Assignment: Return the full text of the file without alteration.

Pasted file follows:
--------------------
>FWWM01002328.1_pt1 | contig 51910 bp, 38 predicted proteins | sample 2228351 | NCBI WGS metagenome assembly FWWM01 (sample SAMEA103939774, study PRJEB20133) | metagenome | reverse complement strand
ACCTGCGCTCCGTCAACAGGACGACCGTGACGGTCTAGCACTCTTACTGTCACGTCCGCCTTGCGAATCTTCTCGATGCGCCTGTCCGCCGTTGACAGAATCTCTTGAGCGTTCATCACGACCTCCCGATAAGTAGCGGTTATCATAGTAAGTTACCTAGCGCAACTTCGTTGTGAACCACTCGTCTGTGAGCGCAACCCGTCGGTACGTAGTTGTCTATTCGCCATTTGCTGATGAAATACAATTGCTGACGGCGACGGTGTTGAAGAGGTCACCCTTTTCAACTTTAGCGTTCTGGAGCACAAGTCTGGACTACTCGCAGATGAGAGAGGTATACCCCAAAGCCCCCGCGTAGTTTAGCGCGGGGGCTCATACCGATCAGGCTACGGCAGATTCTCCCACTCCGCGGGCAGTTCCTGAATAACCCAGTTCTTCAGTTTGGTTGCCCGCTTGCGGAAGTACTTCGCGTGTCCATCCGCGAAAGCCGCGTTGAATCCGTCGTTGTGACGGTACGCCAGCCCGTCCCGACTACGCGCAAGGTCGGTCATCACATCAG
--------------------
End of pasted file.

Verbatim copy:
>FWWM01002328.1_pt1 | contig 51910 bp, 38 predicted proteins | sample 2228351 | NCBI WGS metagenome assembly FWWM01 (sample SAMEA103939774, study PRJEB20133) | metagenome | reverse complement strand
ACCTGCGCTCCGTCAACAGGACGACCGTGACGGTCTAGCACTCTTACTGTCACGTCCGCCTTGCGAATCTTCTCGATGCGCCTGTCCGCCGTTGACAGAATCTCTTGAGCGTTCATCACGACCTCCCGATAAGTAGCGGTTATCATAGTAAGTTACCTAGCGCAACTTCGTTGTGAACCACTCGTCTGTGAGCGCAACCCGTCGGTACGTAGTTGTCTATTCGCCATTTGCTGATGAAATACAATTGCTGACGGCGACGGTGTTGAAGAGGTCACCCTTTTCAACTTTAGCGTTCTGGAGCACAAGTCTGGACTACTCGCAGATGAGAGAGGTATACCCCAAAGCCCCCGCGTAGTTTAGCGCGGGGGCTCATACCGATCAGGCTACGGCAGATTCTCCCACTCCGCGGGCAGTTCCTGAATAACCCAGTTCTTCAGTTTGGTTGCCCGCTTGCGGAAGTACTTCGCGTGTCCATCCGCGAAAGCCGCGTTGAATCCGTCGTTGTGACGGTACGCCAGCCCGTCCCGACTACGCGCAAGGTCGGTCATCACATCAG